> We are a Clojure User Group based in Dundee Scotland. We meet weekly.
> The group is primarily aimed at helping existing software developers with
> experience of at least one programming language learn Clojure and
> Functional Programming.
> If you are reasonably competent with an existing programming language,
> e.g. Java/C#/C++/Ruby/Python/PHP and want to learn Functional Language
> then you have come to the right place.
> Also if you're a Functional Programmer already and want to learn Clojure,
> then we can help!
> We primarily follow a hands-on-approach to learning. With lots of pair
> programming, discussion and group problem solving. You are encouraged to
> bring your own laptop, though it is not required that you do so.
Apologies if you've seen this already.
As it is me who is organising these events, I thought I'd take the
opportunity to reply to this post... Especially because I know there
are some Erlang and Functional Programmers on this list, along with a
number of Ruby, Java/.Net and Python users.
If you fall into any of these camps then you'll likely be interested in Clojure:
- If you're a Ruby programmer, then you like playing with cool things
and Clojure is probably the coolest general purpose language that you
can convince your boss to let you use. Like Ruby, Clojure is a hell
of a lot of fun! If you like meta-programming, DSL's and building a
language to solve your problem, you'll love Clojure! Like with Ruby,
Clojure lets you safely hide the details under the hood with little
ceremony... Oh and did I mention Clojure has all the duck-typing,
maps, filters, reduce's and inline regexes that you love... except
this time we have laziness and great performance!
- If you're a Java programmer, then you have the richest array of
class libraries in the world... with some of the best tools, garbage
collectors, and JIT-compiling virtual machines the world has to offer.
Java guys know the best code, is the code you didn't have to write...
but when you do have to write code, Java's no longer the nicest way to
do it... If you feel like this, then Clojure is for you. It'll give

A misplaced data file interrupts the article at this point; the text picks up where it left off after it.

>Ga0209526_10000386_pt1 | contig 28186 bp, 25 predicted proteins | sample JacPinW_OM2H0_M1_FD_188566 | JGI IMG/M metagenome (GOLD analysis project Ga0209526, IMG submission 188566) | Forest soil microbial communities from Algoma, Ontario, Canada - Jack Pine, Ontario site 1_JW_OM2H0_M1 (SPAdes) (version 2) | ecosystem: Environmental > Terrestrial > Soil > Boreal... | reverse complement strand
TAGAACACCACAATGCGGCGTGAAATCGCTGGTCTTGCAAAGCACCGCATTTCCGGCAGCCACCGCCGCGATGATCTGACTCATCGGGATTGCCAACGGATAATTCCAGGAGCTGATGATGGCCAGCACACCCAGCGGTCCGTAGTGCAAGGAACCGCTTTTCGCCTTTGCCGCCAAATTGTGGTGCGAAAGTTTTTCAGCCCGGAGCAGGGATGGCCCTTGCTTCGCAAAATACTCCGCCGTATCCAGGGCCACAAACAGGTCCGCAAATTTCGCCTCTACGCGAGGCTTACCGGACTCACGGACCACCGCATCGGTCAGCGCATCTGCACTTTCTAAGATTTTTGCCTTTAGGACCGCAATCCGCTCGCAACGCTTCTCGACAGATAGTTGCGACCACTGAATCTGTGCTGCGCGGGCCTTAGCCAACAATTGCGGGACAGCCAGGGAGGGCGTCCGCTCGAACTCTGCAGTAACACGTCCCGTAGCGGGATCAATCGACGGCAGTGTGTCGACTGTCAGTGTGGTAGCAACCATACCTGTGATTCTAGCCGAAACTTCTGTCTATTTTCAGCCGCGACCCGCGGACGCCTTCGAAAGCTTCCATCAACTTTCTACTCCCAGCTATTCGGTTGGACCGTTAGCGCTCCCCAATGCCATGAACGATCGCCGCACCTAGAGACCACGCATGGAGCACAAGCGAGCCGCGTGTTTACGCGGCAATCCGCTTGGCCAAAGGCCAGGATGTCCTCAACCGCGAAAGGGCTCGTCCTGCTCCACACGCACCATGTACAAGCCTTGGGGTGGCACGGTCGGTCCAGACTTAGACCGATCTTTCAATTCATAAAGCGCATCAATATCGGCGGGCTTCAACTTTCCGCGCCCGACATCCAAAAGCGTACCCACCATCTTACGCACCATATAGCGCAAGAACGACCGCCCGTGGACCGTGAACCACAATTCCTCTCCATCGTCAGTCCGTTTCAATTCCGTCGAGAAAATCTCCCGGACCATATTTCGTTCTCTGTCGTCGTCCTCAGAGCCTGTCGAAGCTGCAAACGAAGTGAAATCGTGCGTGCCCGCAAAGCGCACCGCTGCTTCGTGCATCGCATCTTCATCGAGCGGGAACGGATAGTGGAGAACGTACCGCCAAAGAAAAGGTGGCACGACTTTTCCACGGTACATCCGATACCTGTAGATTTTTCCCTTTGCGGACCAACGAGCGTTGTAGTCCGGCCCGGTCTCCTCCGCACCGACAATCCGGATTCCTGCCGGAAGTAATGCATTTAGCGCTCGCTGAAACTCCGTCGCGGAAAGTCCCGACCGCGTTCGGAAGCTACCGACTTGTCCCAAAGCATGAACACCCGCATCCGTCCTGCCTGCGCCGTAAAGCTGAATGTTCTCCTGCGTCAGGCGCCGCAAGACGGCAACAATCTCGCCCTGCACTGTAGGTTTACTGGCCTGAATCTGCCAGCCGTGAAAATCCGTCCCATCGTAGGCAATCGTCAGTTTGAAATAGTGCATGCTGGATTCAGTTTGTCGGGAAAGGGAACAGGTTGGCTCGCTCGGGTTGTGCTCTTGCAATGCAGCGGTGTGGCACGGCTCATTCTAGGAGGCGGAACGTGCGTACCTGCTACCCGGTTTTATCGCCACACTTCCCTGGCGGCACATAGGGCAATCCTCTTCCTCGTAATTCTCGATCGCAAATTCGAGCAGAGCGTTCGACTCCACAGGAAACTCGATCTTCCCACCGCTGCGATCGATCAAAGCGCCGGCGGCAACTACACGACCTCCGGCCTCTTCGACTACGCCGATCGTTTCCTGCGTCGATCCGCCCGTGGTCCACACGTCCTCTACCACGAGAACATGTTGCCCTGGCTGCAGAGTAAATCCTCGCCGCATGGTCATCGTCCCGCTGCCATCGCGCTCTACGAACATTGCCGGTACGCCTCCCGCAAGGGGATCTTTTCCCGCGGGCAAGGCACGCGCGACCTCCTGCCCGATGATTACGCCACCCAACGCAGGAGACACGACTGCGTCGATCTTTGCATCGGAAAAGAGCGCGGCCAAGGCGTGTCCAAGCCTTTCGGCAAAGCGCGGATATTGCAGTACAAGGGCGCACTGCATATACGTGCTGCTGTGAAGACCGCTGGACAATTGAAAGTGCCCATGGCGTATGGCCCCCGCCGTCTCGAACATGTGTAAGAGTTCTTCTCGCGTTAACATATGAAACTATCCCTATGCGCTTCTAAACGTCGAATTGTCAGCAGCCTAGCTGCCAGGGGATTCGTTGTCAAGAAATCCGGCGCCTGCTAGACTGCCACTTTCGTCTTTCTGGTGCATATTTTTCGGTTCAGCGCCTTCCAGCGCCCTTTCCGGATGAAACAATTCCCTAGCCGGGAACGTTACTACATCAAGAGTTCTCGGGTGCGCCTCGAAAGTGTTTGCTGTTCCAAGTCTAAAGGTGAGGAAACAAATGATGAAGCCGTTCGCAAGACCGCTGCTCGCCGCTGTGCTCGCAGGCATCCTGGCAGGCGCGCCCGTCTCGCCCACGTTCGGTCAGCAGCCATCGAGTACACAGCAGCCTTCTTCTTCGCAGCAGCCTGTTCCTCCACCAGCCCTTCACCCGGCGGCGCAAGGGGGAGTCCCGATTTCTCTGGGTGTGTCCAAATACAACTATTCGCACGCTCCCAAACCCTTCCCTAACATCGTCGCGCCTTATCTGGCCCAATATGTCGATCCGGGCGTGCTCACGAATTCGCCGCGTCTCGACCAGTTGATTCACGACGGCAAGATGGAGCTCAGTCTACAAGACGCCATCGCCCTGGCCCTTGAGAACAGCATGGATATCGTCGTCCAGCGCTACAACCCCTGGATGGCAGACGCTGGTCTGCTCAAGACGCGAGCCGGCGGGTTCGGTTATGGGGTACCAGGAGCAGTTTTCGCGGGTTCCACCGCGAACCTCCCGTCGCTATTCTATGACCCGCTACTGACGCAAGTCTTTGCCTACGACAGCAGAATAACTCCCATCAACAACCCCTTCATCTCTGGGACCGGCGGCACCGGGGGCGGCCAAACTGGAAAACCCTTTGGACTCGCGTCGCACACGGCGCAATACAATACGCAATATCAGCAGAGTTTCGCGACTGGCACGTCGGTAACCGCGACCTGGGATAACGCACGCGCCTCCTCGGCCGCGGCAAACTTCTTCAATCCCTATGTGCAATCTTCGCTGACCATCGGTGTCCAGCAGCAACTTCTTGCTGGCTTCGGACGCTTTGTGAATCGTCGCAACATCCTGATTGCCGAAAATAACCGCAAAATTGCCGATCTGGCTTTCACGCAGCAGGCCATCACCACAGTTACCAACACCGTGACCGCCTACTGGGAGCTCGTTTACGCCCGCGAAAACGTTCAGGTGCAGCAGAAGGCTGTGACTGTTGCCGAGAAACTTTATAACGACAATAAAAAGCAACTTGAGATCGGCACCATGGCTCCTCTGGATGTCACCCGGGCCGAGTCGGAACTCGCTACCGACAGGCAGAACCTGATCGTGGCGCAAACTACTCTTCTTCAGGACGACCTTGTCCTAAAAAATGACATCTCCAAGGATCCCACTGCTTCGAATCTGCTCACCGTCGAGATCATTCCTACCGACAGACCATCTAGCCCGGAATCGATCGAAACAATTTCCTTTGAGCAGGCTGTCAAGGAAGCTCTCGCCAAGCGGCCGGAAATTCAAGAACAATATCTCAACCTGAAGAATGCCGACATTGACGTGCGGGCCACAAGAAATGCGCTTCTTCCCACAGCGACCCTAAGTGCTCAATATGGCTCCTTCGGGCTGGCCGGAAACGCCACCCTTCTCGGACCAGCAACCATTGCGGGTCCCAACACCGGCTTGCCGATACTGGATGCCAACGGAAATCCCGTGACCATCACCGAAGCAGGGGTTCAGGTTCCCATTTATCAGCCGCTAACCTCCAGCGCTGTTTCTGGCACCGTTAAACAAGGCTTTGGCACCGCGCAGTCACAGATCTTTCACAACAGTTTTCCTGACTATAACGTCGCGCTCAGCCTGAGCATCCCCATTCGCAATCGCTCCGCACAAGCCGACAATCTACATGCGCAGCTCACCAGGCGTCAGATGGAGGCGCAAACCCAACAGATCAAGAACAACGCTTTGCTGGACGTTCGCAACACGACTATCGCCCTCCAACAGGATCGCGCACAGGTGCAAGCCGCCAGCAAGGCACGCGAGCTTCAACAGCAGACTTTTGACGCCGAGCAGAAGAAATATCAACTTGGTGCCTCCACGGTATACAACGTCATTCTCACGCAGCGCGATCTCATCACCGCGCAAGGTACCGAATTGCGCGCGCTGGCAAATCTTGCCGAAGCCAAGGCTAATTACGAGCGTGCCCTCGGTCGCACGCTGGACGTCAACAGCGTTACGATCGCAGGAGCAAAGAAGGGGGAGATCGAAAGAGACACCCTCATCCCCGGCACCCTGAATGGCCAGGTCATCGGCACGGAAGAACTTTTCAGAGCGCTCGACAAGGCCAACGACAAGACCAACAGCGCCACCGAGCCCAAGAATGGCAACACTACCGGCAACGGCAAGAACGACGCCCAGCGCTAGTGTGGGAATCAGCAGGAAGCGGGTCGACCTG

you all the terseness and expressiveness of Ruby or Python, whilst
allowing seamless interoperability with Java libraries (and back
again). If you're worried about selling it to your boss, just tell
him "I've heard of this great new Java Library called Clojure!"...
Clojure deployment is as easy as deploying a jar or war file...
Clojure unlike Scala is a small, simple language with very few edge
cases. With Clojures immutable values you'll never see a
ConcurrentModificationException, deadlock or race-condition again...
you might even manage to sleep at night!
- If you're a python zen master, then you know the value of having a
language with good idioms. Like Python with Clojure it is often easy
to see what the most idiomatic way of doing something is. It also has
a minimal syntax, and is every bit as pragmatic in its approach. The
language jells together cohesively, without getting in your way.
Unlike Python, it has incredible support for in process concurrency,
allowing you to get all those cores working for you! Rich Hickey,
Clojure's inventor shares Guido's spidy-sense and is renowned
world-wide for the wise choices he makes with Clojure's design.
- If you're hailing from Erlang you'll like Clojure because like
Erlang it's a practical language geared at solving real world
problems. Unlike Erlang, its domain of suitability is wider... as it
will allow you to write functional programs achieving concurrency and
parallelism where you couldn't before (in the browser or in desktop
environments for example). Clojure like Erlang has a unique and
practical approach to concurrency, though Clojure's model is
significantly different from the Erlang model it is equally sane....
Like in Erlang everything's a value, and immutability is baked into
the core, meaning life is easy as nothing ever changes! Unlike
Erlang, all Clojure's data structures are persistent making them
incredibly efficient underneath!
- If you're a Haskell hacker then Clojure though eagerly evaluated has
the lazy infinite sequences you're used to! Though the compiler
doesn't enforce the use of pure functions through the type system,
Clojure strongly favours the use of pure functions, whilst providing
you an incredibly well thought out approach to state, that includes a
number of time management constructs; including an efficient
integrated STM implementation, allowing you to update multiple values
atomically, ensuring isolation and that watchers only ever see
consistent snapshots. Clojure like Haskell has all the lambdas you
can eat, along with homoiconicity, hygeinic macros, multimethods and
effecient polymorphic dispatch. Clojure's approach to state is sane
without the complexity of monads.
Ok, apologies for the somewhat trad language stereotypes... I merely
hope to have interested some of you enough to come along to one of our
meetings.... I have a deep respect for all the languages mentioned and
only hope to illustrate the point that Clojure has something to offer
If you're intreagued by what I've said then I can recommend this
introductory video series to Clojure here:
Our sessions are right now geared towards experienced programmers who
are competent in at least one language. If you're interested in
attending then you will need to join our mailing list at:
Right now we're doing this out of my office at work, so spaces are
limited... and I'd appreciate it if anyone wanting to attend confirms
this with me by sending a message to me or the group above asking for
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